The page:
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Publication numberUS3488531 A
Publication typeGrant
Publication dateJan 6, 1970
Filing dateSep 15, 1965
Priority dateSep 15, 1965
Publication numberUS 3488531 A, US 3488531A, US-A-3488531, US3488531 A, US3488531A
InventorsRosensweig Ronald E
Original AssigneeAvco Corp
Export CitationBiBTeX, EndNote, RefMan
External Links: USPTO, USPTO Assignment, Espacenet
Means for and method of moving objects by ferrohydrodynamics
US 3488531 A
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Description  (OCR text may contain errors)

QUMLH MK Jan. 6, 1970 3,488,531

MEANS FOR AND METHOD 0F MovmG'oBJEcTs BY FERROHYDRODYNAMICS.

R. E. ROSENSWEIG med sept. 15. 1965 LOW Eq Z

RONALD ROSENSWEIG /NvE/v To@ Arron/v United States Patent O 3,488,531 MEANS FOR AND METHOD F MOVING OBJECTS BY FERROHYDRODYNAMICS Ronald E. Rosensweig, Lexington, Mass., assignor to Avco Corporation, Cincinnati, Ohio, a corporation of Delaware Filed Sept. 15, 1965, Ser. No. 487,520 Int. Cl. H02n 1/ 00; H02k 37/00 U.S. Cl. 310-- 31 Claims ABSTRACT 0F THE DISCLOSURE Ferrohydrodynamics describes the static and dynamic processes associated with the motion and pressure distribution induced in incompressible, magnetically or electrically polarizable fluids when in the presence of an appropriate field gradient. The production of ferromagnetic fluids, for example, by a grinding technique in which ferromagnetic particles are colloidally dispersed in a carrier fluid has been described and the fluid properties characterized elsewhere. (Rosenweig, R. E., Nestor, I. W., and Timmins, R. S., Ferrohydrodynamic Fluids for Direct Conversion of Heat Energy, Joint A.I. Ch. E./ Institute of Chemical Engineers Meeting, London, June 1965.) Additional studies have developed a general fluid mechanical description of ferrohydrodynamic flows from the continuum point of view. (Neuringer, J. L., and Rosensweig, R. E., Ferrohydrodynamics, Physics of Fluids vol. 7, No. 12, December 1964, 1927-1937.)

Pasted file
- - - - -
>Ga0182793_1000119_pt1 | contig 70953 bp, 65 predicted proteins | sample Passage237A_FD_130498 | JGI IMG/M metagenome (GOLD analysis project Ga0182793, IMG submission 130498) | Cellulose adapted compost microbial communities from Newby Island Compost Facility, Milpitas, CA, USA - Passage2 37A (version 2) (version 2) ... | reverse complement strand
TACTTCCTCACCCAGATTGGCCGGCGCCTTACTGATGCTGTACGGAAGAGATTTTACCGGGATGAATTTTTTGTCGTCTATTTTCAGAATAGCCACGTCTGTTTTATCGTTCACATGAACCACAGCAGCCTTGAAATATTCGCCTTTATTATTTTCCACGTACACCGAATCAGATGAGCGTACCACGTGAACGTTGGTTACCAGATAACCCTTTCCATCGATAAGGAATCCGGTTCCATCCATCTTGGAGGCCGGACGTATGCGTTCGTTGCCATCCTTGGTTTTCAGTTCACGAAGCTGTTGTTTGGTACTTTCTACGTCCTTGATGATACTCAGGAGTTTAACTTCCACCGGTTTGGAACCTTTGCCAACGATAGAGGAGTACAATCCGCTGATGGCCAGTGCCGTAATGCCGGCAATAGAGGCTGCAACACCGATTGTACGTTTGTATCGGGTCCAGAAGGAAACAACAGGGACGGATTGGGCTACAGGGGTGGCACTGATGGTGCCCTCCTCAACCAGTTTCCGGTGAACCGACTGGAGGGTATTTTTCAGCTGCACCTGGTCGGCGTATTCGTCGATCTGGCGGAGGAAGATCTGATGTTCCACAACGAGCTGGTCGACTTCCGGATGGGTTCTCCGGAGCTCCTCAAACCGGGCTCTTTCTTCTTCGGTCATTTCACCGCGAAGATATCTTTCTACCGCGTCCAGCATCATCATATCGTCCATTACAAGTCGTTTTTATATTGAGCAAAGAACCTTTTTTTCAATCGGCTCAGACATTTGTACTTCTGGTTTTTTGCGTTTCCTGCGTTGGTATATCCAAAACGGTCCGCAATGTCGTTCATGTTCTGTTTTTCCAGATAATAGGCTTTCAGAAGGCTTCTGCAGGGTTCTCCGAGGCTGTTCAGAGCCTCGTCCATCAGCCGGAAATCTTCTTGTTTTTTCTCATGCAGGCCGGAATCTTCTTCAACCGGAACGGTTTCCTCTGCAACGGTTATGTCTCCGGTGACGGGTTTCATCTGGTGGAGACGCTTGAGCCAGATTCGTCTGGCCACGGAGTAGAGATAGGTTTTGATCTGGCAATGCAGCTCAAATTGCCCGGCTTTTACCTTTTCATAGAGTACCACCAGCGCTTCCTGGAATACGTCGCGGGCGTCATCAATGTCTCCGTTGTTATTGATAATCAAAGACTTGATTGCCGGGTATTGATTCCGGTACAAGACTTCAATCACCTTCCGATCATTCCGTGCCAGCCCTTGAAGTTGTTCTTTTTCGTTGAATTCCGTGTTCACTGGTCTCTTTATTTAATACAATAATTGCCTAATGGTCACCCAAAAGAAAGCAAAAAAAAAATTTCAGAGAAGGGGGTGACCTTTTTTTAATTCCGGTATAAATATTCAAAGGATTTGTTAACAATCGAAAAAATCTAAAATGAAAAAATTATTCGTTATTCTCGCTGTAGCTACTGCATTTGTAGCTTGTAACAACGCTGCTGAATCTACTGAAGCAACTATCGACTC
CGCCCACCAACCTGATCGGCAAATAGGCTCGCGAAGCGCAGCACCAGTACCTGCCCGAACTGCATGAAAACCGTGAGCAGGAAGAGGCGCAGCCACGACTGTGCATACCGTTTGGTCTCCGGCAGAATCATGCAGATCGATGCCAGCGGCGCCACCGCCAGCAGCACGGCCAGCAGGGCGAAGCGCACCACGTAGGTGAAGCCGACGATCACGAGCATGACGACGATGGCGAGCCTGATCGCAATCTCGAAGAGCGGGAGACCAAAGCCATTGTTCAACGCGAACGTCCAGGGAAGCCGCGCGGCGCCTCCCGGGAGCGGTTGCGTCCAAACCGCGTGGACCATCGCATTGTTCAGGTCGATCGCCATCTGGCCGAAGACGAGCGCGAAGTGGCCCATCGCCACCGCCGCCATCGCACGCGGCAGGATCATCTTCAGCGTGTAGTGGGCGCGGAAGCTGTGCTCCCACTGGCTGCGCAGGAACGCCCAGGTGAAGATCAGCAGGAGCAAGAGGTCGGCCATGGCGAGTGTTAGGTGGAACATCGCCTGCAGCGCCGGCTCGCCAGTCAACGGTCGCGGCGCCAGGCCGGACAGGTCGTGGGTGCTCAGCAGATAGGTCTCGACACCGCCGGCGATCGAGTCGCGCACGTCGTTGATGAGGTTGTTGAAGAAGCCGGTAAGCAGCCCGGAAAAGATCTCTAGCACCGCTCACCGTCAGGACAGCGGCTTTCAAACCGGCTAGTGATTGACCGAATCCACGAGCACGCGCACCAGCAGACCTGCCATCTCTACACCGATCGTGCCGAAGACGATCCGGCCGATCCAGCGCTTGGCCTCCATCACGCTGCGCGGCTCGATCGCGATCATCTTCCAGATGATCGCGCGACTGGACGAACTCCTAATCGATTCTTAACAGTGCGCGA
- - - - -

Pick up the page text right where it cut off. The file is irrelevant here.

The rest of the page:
The terms ferromagnetic and ferroelectrc materials shall apply to materials which become polarized in the presence of a magnetic and an electric field respectively. It has become customary to apply the terms ferromagnetic and ferroelectric to all such materials, whether or not such materials contain iron. This custom will be followed here.

Additionally, for the purpose of this discussion, ferromagnetic fluid and ferroelectric fluid shall be defined to mean a colloidal or colloid-like fluid comprising a carrier liquid in which extremely fine particles are suspended. A more detailed description of these fluids can be found in the papers cited above.

The purpose of this discussion is to describe a strikingly new technological force which is generated by electrical or magnetic fields on normally unresponsive objects. By way of example, the following discussion will be limited to discussing the development of a force on a nonmagnetic object when the nonmagnetic object is immersed in a ferromagnetic fluid in the presence of a nonuniform magnetic field. By way of analogy, the results to be described may be duplicated by generating forces on objects that are normally not responsive to electric fields.